Nice Butt Pun, Nintendo

[Image: Brian Ashcraft | Kotaku]
[Image: Brian Ashcraft | Kotaku]
Kotaku EastEast is your slice of Asian internet culture, bringing you the latest talking points from Japan, Korea, China and beyond. Tune in every morning from 4am to 8am.

Right now, I’m playing Miitopia. It’s cute, fun, and silly. The game also has one pun I can totally get behind.

The above enemy character is called “Shiritori” (シリトリ) and appears in the middle of the game.

That’s right, it’s a bird (a turkey?) with a butt face. In Mittopia, an evil baddies keeps taking people’s faces and sticking them on enemies you must fight to free their faces.

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So, here, you must battle to releases these faces from a fowl. But now you might be asking, where’s the pun?

For this character called “Shiritori,” we have a butt or “尻” (shiri) and a “tori” (鳥) or “bird.”

The enemy in the middle is “Kuchi Tomato” (Mouth Tomato), a pun on “puchi tomato” or “little tomato” in Japan. [Image: Brian Ashcraft | Kotaku]
The enemy in the middle is “Kuchi Tomato” (Mouth Tomato), a pun on “puchi tomato” or “little tomato” in Japan. [Image: Brian Ashcraft | Kotaku]

But shiritori (しりとり) is also the name of a famous Japanese children’s word chain game, which loosely translates as “taking the rear.” Yes, “shiri” here still refers to butt, and but “tori” refers to “taking” as in “toru” (取る), meaning “to take.”

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Here’s how you play: First, someone says, “Shiritori,” and then the next person must say a word that starts with “ri” (り). Like, “ringo” (りんご or apple) for example. Then, the next person must say a word that starts with “go” (ご), such as “gorira” (ゴリラ or “gorilla”). The next person must say a word that starts with “ra” and so on. If you accidentally say a word that ends with “n” (ん), you lose!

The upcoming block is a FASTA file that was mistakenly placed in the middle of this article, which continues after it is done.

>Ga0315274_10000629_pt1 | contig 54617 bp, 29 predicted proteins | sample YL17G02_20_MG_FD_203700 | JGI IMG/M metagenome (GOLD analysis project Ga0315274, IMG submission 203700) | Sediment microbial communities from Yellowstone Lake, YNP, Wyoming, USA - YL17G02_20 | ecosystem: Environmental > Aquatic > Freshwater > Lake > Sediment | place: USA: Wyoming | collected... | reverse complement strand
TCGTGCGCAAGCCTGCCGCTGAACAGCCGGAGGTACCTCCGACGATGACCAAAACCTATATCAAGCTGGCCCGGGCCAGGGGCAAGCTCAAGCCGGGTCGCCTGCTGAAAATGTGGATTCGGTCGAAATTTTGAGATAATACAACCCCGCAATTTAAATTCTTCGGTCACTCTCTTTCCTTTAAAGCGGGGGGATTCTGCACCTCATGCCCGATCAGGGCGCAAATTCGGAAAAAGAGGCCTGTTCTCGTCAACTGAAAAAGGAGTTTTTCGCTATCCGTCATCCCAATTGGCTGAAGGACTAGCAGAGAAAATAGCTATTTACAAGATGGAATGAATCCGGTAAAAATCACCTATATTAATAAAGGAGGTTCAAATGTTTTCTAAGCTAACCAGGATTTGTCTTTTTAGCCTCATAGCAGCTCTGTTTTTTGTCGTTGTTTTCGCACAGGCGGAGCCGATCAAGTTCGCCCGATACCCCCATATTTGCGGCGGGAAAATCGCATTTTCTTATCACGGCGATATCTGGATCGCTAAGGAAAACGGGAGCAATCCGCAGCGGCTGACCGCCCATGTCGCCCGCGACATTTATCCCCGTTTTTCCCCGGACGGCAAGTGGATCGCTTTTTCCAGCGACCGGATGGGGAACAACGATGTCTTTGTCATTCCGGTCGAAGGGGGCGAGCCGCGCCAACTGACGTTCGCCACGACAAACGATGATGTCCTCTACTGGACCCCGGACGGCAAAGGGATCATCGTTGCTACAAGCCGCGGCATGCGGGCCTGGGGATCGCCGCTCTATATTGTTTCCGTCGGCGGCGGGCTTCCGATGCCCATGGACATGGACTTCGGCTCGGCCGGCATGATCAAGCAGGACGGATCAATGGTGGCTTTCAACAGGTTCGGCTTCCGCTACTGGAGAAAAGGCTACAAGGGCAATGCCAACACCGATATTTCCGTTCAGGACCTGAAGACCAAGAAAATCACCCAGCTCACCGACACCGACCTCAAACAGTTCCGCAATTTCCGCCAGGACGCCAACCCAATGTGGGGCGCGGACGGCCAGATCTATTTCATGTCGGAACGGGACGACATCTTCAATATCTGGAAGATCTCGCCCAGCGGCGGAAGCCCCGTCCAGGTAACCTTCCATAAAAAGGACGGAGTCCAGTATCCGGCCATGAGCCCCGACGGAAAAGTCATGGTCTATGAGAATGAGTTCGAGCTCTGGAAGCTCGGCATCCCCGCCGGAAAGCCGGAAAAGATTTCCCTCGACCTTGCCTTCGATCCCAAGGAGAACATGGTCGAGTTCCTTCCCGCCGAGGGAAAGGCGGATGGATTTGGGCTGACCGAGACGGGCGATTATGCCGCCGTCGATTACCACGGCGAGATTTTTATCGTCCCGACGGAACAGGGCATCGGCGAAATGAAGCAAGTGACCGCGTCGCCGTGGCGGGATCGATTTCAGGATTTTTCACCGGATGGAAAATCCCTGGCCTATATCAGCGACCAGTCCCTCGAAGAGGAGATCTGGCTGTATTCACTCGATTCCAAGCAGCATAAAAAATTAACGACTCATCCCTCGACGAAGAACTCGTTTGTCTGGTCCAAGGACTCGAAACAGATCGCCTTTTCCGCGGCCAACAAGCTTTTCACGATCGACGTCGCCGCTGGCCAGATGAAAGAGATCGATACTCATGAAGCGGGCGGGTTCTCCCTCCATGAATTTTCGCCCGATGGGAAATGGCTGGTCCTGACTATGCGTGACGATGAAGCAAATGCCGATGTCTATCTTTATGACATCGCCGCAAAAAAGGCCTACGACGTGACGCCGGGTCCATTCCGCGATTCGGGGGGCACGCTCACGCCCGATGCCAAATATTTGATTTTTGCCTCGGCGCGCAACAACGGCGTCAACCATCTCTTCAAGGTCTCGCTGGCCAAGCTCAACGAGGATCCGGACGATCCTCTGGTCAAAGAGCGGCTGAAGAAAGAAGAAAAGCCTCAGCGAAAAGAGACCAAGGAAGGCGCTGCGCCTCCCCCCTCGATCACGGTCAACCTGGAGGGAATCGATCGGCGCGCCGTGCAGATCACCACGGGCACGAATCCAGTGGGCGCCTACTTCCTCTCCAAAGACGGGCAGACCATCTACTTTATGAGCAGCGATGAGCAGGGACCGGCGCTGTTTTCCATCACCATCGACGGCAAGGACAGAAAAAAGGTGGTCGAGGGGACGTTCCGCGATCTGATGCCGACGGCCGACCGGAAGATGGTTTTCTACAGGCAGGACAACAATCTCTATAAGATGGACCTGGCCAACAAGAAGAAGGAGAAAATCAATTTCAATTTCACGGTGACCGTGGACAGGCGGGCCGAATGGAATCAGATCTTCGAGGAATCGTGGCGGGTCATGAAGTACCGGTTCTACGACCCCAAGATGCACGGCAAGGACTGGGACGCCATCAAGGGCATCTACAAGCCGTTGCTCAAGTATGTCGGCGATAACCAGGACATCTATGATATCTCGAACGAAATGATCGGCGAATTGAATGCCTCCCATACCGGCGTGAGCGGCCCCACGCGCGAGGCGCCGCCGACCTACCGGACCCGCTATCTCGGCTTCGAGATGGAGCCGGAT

And so, we have Shiritori, a bird enemy with a face on its butt. This Miitopia pun amused my 8 year-old. Me, too.

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Kotaku East is your slice of Asian internet culture, bringing you the latest talking points from Japan, Korea, China and beyond. Tune in every morning from 4am to 8am.

Originally from Texas, Ashcraft has called Osaka home since 2001. He has authored six books, including most recently, The Japanese Sake Bible.

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DISCUSSION

Shiritori actually sounds like a pretty damned useful learning device in terms of vocabulary expansion and retention.

That said, trying to pass off a game called “taking the rear”—even if “rear” refers directly to the end of a word—in American grade schools would likely not end well—in terms of actual learning, or the career of the teacher who tried to introduce it.

...this is why we cannot have nice things.